SANTIAGO – The constitutional referendum coming up on Oct. 25 has divided Chilean authorities once again. President Sebastián Piñera asked government officials to refrain from expressing their positions on it. Members of his own cabinet, however, reject this request.
On Monday, Aug. 17, after meetings with members of his cabinet, President Sebastián Piñera decided to maintain neutrality for governmental members: he announced that ministers cannot participate in the constitution referendum campaigns, but that they are allowed to express their position to the public. Of course, the positions of 17 of his 24 cabinet members were already public knowledge prior to his announcement.
Since the first months of 2020, Piñera has repeatedly said the government should not take part in the campaigns in favor of “Apruebo” (approve) or “Rechazo” (reject) and demanded his cabinet to remain neutral in order to avoid accusations of interventionism. Despite these statements, ministers and other authorities have openly rejected the president’s position. The disagreements have flared in recent weeks as the day for the historic vote, Oct. 25, approaches.
“The government will maintain its posture of neutrality, but this does not imply that those of us who are part of the government cannot express our convictions,” said Foreign Minister Andrés Allamand in an interview with El Mercurio. The politician stated that those who have already made their position public have no need to hide it and reaffirmed his support for “Rechazo.”
Defense Minister Mario Desbordes, on the contrary, said he will not take part in any campaign or defend his position, which is known to be “Apruebo.” The former National Renewal president commented in several interviews that he would follow the instructions given by the president because they should be respected.
Supporting Desbordes, General Secretariat to the Presidency Cristián Monckeberg pointed out that being part of the government implies having to follow certain preventive measures, which are “necessary and prudent.” Monckeberg, who has expressed he will vote “Apruebo” on previous occasions, told La Tercera, “the function of governing requires a certain degree of neutrality in the face of an intense political debate that is going to take place.” The minister emphasized that this is necessary for an orderly and participatory referendum.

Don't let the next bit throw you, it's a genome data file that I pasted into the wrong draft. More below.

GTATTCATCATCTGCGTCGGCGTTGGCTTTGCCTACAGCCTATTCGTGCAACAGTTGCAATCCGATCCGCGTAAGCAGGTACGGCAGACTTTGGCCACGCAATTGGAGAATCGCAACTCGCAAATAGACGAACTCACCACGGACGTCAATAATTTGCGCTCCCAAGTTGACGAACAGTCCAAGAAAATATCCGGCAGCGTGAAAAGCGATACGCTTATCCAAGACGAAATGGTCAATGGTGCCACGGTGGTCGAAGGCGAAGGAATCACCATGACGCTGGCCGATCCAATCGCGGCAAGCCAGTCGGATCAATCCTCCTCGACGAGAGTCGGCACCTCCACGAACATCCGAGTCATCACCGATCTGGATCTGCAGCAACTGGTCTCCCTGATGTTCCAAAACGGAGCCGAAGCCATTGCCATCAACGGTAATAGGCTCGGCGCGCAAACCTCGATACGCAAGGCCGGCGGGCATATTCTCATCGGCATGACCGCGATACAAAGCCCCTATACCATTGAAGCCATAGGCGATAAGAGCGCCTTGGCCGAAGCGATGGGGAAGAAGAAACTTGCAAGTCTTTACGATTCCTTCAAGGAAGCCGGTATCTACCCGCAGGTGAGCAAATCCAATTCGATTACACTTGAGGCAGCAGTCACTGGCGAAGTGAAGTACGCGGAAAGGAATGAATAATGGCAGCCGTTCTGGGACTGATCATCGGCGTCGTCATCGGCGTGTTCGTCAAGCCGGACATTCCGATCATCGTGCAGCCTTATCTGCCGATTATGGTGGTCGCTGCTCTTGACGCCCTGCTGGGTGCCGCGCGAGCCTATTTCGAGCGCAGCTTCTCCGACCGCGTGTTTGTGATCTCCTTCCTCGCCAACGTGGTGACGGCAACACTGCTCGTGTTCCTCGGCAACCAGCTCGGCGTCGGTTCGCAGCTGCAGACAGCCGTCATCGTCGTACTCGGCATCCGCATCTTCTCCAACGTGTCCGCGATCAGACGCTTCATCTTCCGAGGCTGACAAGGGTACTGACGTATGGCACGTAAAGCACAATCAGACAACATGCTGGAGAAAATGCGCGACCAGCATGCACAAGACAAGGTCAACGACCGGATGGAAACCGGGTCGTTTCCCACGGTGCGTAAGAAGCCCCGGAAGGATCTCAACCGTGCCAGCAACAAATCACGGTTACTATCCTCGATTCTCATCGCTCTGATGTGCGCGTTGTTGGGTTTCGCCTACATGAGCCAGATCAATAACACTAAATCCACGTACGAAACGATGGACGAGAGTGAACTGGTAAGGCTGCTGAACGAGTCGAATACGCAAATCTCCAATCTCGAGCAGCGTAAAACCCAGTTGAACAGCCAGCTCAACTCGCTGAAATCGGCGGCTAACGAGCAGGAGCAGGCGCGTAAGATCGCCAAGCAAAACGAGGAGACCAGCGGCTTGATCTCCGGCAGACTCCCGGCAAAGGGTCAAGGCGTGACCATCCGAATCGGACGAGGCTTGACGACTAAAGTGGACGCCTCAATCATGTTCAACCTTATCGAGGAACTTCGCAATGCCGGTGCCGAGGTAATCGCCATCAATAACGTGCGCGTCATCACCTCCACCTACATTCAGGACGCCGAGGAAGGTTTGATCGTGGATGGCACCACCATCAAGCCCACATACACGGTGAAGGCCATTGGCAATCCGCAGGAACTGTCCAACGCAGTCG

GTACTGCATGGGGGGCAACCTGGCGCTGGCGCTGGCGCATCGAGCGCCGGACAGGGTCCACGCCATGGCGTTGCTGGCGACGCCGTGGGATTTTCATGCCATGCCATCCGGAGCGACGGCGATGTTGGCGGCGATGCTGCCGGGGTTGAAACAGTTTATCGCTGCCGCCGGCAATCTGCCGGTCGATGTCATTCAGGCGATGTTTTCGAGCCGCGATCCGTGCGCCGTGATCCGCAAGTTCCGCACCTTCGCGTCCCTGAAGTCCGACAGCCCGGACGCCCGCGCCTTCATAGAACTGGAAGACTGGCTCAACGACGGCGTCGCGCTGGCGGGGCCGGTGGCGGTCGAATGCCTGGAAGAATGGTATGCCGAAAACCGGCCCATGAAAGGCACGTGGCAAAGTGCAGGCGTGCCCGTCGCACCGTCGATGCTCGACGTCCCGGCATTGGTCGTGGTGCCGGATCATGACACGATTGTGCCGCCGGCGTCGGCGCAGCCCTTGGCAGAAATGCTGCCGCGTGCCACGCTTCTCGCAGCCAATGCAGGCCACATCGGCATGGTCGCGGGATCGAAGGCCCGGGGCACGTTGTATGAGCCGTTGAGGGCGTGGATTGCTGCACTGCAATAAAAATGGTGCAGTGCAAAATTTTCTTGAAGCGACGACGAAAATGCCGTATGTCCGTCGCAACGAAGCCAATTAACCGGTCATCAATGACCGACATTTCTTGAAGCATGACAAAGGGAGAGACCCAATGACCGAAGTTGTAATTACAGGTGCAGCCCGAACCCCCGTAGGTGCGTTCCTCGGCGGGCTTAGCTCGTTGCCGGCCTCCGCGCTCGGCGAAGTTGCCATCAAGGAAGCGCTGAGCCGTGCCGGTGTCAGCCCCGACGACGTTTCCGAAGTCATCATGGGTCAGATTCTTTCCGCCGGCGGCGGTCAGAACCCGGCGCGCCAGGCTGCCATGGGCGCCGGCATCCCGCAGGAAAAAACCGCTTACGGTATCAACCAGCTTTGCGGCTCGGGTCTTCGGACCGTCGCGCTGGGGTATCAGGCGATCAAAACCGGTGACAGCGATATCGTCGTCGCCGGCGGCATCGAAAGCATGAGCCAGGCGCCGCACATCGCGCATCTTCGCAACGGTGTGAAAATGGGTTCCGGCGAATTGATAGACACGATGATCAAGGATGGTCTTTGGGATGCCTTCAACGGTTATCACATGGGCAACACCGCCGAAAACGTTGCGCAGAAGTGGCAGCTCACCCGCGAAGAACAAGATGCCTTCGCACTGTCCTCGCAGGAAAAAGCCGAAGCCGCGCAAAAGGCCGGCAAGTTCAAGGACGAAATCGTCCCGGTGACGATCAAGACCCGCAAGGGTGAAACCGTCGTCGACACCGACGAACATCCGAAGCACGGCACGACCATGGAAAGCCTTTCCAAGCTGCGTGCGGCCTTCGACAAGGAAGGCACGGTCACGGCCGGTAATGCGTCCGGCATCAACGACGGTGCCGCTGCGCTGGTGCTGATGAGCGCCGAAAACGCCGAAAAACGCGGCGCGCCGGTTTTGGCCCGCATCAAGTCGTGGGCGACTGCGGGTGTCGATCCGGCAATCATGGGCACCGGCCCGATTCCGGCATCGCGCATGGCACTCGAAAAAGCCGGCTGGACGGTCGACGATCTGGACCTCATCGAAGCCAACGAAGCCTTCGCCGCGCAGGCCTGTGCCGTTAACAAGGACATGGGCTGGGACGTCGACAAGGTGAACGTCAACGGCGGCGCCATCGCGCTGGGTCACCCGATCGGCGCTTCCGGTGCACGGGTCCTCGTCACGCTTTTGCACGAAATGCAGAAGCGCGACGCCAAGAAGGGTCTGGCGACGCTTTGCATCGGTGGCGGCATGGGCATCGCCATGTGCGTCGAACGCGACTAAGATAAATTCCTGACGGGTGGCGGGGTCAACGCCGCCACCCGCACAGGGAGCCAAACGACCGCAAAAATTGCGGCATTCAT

Despite the debate in response to Piñera’s instructions, most of his ministers have already said whether they will be voting “Apruebo” or “Rechazo.” There are 10 members of the cabinet known to be in favor of a new constitution, among them Finance Minister Ignacio Briones, Economy Minister Lucas Palacios, and Agriculture Minister Antonio Walker.
Those who have said they will vote to reject the creation of a new constitution are Education Minister Raúl Figueroa, National Assets Minister Julio Ismait, Mining Minister Baldo Prokurica, and four others. As for the rest of the cabinet, two have said they are still undecided and five have not revealed their positions.
Date Change for the Referendum?
Sebastián Piñera has not mentioned a possible date change for the referendum, and, aside from his announcement to allow the ministers to express their positions to the public, he did not further comment on any of the cabinet members’ recent declarations. Whether he will declare his position on the referendum remains to be seen.
Regarding a possible date change, Víctor Pérez, Interior Minister, assured that the government would opt for a political agreement in case it was necessary. “That is the mechanism. There will not be an imposition, but a consensus,” said Pérez to Radio Bío Bío. He stated that it is the government’s job to make sure that the referendum is “as safe, transparent and participative as possible,” and that the government is bound to respect any decision about the way it will take place.
Regarding the president’s request for neutrality, Pérez argued that government authorities should be free to express their opinions regarding the referendum. The minister said that it would be “weird” and “not recommendable” for someone to abdicate his or her beliefs.
María José Hepp is currently finishing her Journalism degree at Pontificia Universidad Católica. Living- hearing- and telling stories is her passion. Main interests are international relations, culture, and human rights.